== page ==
Not satisfied with imposing US$50-billion in tariffs on Chinese exports to the United States, President Donald Trump last week said he was considering new tariffs on an additional US$100-billion of Chinese goods.
This loony unilateral behavior is typical of U.S. trade protectionism, which wages war against global multilateralism and free trade. It not only undermines the interests of the Chinese people, it seriously violates World Trade Organization (WTO) rules, will shake the foundations of the multilateral trading system, disrupt the world’s economy and global trade, but will also backfire on the United States.
China has been prepared for these actions, and we can assure the United States that we will immediately, and without hesitation, fight back strongly, should the United States unveil a list of targets in an additional $100-billion in duties.
China will not wage a trade war, but it is also not afraid of a trade war imposed by others. If the United States wants a fight, we are prepared to stay with it until achieving a complete victory. All options will be on the table and we will not back down.
Our preference is to settle economic differences through dialogue and negotiations based on international law and trade rules, not based on domestic law and politics in the United States.
Parties who engage in dialogue and negotiation should treat each other with respect and equality, and demonstrate a mutual understanding and willingness to compromise. Instead, one party has issued condescending threats and unreasonable demands on the other.
I would like to clear the air on several points.
First, who is the initiator of the current China-U.S. trade conflict? Obviously, it’s the United States. The United States is not only a saboteur of the multilateral trade mechanism and WTO rules, but it wants to aim a flamethrower at global economic development. China is a direct victim of this U.S. behaviour. By referring the United States to the WTO’s dispute settlement mechanisms and taking countermeasures, China is legitimately defending its rights and interests while safeguarding the multilateral trading system and WTO rules. China’s behaviour, which is in line with the interests of all trading countries, including Canada, is legitimate, reasonable and lawful.
Second, does the United States suffer losses in bilateral trade with China? Many in America say yes, but there are several reasons for China-U.S. trade imbalance. The first is the economic structure of the United States: The country saves less than it invests, and this is an important factor in its trade deficit. The second is the U.S. dollar, whose strength as the international currency of settlements is underpinned by a relatively large trade deficit. The third is U.S. export controls against China: What China wants to import is prohibited by the U.S. government to export. It doesn’t help that the United States continually emphasizes and exaggerates its trade deficit with China. Canada is probably very familiar with the similar tricks the United States uses when it portrays its bilateral arrangements with Canada.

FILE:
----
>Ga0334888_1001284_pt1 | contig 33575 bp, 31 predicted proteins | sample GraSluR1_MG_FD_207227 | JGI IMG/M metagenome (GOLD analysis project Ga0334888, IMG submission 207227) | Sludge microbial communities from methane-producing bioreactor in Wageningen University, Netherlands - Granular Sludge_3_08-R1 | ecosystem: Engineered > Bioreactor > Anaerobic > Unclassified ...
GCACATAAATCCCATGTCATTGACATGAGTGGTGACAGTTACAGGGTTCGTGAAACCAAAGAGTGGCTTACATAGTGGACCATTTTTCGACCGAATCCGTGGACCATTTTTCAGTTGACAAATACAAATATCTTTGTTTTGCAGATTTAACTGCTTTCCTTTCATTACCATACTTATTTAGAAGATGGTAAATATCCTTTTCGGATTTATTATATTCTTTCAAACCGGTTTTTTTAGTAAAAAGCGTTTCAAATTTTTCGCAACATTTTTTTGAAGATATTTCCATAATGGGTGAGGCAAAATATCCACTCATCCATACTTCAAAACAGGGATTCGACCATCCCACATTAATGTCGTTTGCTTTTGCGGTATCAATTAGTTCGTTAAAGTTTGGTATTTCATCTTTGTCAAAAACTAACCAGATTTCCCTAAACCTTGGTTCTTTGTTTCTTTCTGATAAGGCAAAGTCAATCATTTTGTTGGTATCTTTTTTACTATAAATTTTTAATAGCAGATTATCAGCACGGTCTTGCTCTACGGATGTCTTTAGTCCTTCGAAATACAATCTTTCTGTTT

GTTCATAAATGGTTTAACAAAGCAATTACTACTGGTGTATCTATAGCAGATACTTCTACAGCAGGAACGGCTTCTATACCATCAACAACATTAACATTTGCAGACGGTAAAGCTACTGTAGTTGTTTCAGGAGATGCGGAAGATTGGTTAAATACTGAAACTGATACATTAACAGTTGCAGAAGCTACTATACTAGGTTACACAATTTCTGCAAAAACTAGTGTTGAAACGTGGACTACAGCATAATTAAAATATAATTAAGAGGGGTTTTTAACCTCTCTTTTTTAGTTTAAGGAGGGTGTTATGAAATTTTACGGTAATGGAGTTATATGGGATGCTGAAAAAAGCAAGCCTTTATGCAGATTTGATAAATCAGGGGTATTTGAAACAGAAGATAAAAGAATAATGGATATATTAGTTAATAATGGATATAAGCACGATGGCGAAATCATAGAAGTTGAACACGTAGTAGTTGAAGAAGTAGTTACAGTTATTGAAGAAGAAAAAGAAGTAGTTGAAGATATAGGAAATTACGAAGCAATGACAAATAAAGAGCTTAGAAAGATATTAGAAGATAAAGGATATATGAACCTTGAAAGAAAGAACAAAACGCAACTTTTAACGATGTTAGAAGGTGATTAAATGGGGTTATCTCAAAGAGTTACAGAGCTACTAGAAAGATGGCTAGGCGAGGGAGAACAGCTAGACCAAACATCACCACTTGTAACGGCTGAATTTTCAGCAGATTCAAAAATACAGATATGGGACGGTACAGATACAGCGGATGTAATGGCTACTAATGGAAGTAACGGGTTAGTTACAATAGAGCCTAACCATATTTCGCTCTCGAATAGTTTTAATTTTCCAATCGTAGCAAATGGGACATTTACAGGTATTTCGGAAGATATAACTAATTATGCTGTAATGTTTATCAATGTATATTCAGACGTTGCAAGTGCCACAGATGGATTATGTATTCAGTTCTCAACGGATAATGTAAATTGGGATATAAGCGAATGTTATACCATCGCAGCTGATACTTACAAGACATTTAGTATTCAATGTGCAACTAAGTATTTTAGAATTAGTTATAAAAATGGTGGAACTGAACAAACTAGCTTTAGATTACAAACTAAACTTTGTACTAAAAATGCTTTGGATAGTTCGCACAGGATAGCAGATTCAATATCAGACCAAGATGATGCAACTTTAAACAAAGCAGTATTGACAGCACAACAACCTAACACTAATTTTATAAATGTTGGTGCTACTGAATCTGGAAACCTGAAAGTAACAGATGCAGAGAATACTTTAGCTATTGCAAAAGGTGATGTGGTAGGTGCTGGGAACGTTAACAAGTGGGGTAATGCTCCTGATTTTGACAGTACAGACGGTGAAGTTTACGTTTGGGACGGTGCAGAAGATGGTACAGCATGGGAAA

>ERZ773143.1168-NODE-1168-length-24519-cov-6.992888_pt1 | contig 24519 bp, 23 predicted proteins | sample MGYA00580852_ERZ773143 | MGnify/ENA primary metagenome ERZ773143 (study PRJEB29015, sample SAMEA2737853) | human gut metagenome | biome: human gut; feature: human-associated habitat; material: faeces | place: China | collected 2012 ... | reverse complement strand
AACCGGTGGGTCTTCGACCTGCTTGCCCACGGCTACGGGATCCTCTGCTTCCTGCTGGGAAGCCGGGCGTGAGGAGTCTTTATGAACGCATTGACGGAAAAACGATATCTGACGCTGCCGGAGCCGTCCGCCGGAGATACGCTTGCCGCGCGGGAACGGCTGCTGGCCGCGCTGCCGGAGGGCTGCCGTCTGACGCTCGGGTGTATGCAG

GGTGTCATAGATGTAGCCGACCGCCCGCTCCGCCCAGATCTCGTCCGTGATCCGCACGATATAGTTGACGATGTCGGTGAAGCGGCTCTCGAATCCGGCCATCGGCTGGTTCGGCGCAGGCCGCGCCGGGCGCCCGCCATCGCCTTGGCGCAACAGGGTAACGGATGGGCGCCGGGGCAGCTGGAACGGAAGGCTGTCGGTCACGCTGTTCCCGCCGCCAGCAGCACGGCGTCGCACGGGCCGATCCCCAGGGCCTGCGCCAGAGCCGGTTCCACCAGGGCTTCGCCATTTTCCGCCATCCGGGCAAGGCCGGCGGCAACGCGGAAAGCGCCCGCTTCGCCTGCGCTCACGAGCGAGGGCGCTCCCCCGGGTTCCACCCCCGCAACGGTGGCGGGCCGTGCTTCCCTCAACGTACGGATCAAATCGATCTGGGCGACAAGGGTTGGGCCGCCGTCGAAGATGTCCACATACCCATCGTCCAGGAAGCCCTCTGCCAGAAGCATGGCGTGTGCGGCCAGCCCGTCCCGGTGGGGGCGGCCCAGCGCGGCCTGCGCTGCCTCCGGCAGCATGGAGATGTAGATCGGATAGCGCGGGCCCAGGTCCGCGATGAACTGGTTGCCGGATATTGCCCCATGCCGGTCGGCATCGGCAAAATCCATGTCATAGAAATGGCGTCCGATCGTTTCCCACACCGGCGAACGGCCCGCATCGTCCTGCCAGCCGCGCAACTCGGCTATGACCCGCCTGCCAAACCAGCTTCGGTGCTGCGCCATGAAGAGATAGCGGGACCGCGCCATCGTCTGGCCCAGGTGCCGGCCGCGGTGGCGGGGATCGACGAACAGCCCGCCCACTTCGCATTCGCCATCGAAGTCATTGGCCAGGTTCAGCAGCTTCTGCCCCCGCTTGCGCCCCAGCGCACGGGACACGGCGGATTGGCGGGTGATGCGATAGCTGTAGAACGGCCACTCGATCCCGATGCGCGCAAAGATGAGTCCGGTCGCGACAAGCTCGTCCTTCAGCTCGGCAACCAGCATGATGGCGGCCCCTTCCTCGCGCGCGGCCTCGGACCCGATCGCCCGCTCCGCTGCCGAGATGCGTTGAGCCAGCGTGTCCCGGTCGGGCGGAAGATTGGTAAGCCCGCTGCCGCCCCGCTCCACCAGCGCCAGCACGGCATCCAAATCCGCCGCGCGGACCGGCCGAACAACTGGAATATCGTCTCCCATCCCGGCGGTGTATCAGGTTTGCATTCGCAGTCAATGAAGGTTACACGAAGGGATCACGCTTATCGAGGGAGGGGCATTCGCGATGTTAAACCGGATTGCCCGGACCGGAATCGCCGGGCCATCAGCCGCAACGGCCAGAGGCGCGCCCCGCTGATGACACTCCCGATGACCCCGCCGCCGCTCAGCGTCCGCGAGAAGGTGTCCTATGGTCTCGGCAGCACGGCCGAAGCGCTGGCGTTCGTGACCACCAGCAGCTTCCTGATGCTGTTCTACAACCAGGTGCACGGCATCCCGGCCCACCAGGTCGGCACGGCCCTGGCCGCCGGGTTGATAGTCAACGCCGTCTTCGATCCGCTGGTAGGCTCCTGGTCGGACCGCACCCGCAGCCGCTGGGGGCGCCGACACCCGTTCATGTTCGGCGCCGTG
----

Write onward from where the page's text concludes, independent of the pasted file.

Third, there’s no law in China that forces foreign companies to transfer technologies to their Chinese commercial partners. In China, any transfer of technology among the enterprises is in accordance with contracts and agreements based on voluntary deals by the market entities. In fact, many U.S. companies have benefited through joint ventures and patent sales in China. In many cases, profits earned in China by American companies surpassed those they earned in the United States.
Fourth, the Made in China 2025 program proposed by the Chinese government aims to provide strategic guidance and information for the upgrading of the Chinese manufacturing sector in an effort to strengthen China’s manufacturing capacity. It is beyond reproach, and meets China’s obligations under WTO rules. Made in China 2025 is transparent, open and non-discriminatory. Both Chinese and foreign enterprises, state-owned and private ones, can all take part in it. In fact, many countries — including the United States and many in the European Union — have similar guidance targets and plans. So, this is by no means a legitimate excuse for the United States to start the Section 301 investigation against China.
Both China and Canada are strong defenders of free trade, and both countries support the resolution of trade disputes through consultation within the framework of the multilateral trading system. China is willing to work together with Canada to curb the momentum of protectionism and safeguard the international multilateral trading system and free trade.